Six men have been ordered to stay away from girls after social services bosses in Birmingham took "innovative" legal action in a bid to protect vulnerable children who may be victims of sexual exploitation.
Mr Justice Keehan granted long-term injunctions after social workers and police raised concerns about the welfare of a vulnerable 17-year-old girl who is in the care of Birmingham City Council.
The judge, who analysed the case at a hearing in the Family Division of the High Court, heard how the girl had been found in a hotel room and around cars with men by police in Birmingham.
He ruled that the men who were the subject of orders could be identified - despite objections from police, who had raised concerns about the men's safety - after journalists argued that the public had a right to know.
He heard arguments about the publication of names from police, some of the men and journalists.
And he said: ''There is a high public interest in the public having the right to know what has happened in this case.''
Mr Justice Keehan has granted injunctions against Mohammed Anjam, Omar Ahmed, Naseem Khan, Mohammed Javed, Shah Alam and Sajid Hussain - who all come from the Birmingham area.
None has been convicted of any criminal offence in relation to the teenager.
But the judge's order bars them from approaching her until she turns 18.
It also bars them from approaching ''any female under 18'', with whom they are not personally associated, in public places.
Lawyers for Birmingham City Council are due to present more evidence against a number of other men tomorrow.
Two of the men due to be dealt with tomorrow are serving prison sentences following convictions for unrelated offences.
Mr Justice Keehan has been told that one of those prisoners has convictions for crimes including burglary, sexual assault and racially-aggravated public order offences.
Lawyers have told how Birmingham City Council launched civil court proceedings against 10 men with the aim of protecting youngsters who may not understand what was happening to them.
Lorna Meyer QC, for Birmingham City Council, said West Midlands Police had supported the move.
She said the council and police had identified a ''number of individuals'' found to be ''inappropriately'' in the company of the 17-year-old girl.
Lawyers thought that there was not enough evidence to secure criminal convictions - on a beyond reasonable doubt basis - ''at the current time''.
But they thought that there was enough evidence to obtain civil court injunctions - on a balance of probabilities basis.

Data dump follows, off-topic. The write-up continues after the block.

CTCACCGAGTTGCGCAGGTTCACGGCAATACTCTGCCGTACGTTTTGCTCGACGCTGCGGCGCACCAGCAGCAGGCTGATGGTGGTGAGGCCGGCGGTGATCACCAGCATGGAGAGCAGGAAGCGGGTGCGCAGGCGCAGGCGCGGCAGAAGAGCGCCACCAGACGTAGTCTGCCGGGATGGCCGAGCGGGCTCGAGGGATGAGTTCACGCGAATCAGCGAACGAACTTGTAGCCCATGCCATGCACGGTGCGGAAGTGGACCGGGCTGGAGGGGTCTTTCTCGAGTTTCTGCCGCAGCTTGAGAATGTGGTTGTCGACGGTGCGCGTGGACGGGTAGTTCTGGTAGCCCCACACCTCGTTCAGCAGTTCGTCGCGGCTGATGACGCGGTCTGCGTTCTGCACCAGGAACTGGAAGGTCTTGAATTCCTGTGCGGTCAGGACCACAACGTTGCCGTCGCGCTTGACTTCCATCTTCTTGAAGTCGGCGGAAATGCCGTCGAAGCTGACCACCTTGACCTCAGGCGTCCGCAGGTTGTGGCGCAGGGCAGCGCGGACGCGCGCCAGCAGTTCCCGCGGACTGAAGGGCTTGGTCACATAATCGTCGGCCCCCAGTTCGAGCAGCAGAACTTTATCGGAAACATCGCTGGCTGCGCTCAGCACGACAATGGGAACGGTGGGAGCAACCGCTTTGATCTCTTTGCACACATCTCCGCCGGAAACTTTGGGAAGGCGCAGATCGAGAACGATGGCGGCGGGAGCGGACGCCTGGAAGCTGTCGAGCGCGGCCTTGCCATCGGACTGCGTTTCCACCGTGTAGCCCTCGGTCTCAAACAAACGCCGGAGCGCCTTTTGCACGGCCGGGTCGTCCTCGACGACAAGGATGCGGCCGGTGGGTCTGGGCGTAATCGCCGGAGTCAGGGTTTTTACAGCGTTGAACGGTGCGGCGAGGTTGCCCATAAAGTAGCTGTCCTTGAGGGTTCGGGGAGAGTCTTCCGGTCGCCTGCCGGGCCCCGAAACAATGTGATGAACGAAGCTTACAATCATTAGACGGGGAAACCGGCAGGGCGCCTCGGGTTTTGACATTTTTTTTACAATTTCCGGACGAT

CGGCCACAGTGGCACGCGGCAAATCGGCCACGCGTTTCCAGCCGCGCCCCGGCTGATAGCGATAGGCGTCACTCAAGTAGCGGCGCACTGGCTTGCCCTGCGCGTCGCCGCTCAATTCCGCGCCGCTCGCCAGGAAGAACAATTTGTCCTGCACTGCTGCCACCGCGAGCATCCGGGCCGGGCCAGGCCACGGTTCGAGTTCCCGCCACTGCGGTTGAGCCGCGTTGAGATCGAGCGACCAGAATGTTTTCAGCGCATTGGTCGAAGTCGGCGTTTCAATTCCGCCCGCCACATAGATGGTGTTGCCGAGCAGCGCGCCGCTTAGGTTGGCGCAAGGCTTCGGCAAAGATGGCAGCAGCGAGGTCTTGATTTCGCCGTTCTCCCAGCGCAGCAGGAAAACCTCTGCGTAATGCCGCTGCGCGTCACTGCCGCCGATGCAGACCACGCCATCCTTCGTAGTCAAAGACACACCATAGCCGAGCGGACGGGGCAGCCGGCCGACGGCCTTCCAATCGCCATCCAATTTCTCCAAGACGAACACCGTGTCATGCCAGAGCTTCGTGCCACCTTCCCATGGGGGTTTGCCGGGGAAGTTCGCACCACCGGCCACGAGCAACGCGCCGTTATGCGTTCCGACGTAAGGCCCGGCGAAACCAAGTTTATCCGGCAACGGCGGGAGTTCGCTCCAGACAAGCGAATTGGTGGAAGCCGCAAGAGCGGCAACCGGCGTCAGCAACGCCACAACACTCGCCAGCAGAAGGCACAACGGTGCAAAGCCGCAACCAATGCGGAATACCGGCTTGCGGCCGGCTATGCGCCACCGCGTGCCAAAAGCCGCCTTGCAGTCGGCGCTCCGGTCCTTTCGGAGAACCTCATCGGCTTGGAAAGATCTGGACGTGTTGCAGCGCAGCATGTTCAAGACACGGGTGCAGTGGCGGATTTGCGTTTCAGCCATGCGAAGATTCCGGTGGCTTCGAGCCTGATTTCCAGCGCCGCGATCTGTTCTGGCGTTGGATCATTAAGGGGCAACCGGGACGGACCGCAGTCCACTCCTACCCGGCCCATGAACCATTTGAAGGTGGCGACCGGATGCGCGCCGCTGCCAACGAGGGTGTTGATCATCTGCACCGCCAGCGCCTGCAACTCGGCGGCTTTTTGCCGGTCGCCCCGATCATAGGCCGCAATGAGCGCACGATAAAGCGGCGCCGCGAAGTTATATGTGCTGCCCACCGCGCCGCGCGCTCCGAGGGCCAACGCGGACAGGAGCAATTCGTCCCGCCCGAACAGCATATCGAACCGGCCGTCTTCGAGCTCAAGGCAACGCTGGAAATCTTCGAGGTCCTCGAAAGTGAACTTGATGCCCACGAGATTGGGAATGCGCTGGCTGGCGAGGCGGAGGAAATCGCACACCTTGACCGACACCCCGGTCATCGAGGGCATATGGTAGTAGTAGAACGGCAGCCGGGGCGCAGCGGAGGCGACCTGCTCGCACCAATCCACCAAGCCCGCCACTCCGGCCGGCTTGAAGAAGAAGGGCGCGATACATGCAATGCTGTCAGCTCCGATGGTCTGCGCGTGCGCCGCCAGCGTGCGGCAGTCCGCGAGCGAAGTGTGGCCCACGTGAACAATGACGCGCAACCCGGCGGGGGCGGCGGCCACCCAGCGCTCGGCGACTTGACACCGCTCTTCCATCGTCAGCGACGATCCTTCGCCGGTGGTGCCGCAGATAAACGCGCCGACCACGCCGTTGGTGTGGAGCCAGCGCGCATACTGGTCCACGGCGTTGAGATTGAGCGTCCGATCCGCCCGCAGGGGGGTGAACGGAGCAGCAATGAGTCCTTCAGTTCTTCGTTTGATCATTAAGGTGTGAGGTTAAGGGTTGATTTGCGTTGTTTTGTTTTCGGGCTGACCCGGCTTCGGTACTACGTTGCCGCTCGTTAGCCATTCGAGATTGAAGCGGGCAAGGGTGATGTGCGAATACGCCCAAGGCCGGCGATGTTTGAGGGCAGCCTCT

Miss Meyer said that if long-term injunctions were made, and any of the men were found ''in the company of a vulnerable child'' by West Midlands Police or Birmingham City Council in breach or orders, then lawyers would ask a judge to impose jail terms for contempt of court.
Most of the men denied doing anything wrong.
One had complained that people thought ''that is what Asians are doing'' because of ''what goes in the news''.
Another said proceedings were a "cover up from social services" and added: "Social workers and police are not serving justice with these injunctions and what they are doing is not right."
And another told reporters as he left court today that the proceedings were "racist" - and he said he aimed to appeal.
Mr Justice Keehan made orders against Anjam, 31, of Aston, and Ahmed, 27, of Yardley, on Monday.
And he ruled today that their names could be revealed.
An order had been made against Hussain, 40, of Warwick Road, Birmingham, at an earlier hearing.
The judge today ruled that he could be named.
And orders were today made against Khan, 29, of Bordesley Green, Javed, 34, of Tyseley, and Alam, who was 37 today and comes from Small Heath.
And the judge said he was satisfied on a balance of probabilities that the teenager had been "sexually exploited".
Children's charity the NSPCC has backed the council's approach. Officials said social services bosses had taken a brave, if possibly controversial, step.
''We absolutely support this move as its ultimate aim is to protect young girls who are potential sexual abuse victims,'' said Jon Brown, head of the NSPCC's programmes tackling sexual abuse.
''This is a serious child protection issue as several recent grooming cases have graphically shown and the authorities must use every weapon in their armoury to stamp it out.
''We know that many victims do not realise they have been groomed by calculating offenders who are simply targeting them for sex and sometimes to 'sell them on' to other abusers. Our work in this area shows it is a sickening and insidious crime which severely damages many young lives.''
He added: "This is a brave step that may prove to be controversial but any measured effort to stop the foul activities of those seeking to exploit vulnerable children is to be welcomed."
The judge heard that the council has spent tens of thousands of pounds in legal fees.
And council lawyers say officials want the men to pay some of the costs.
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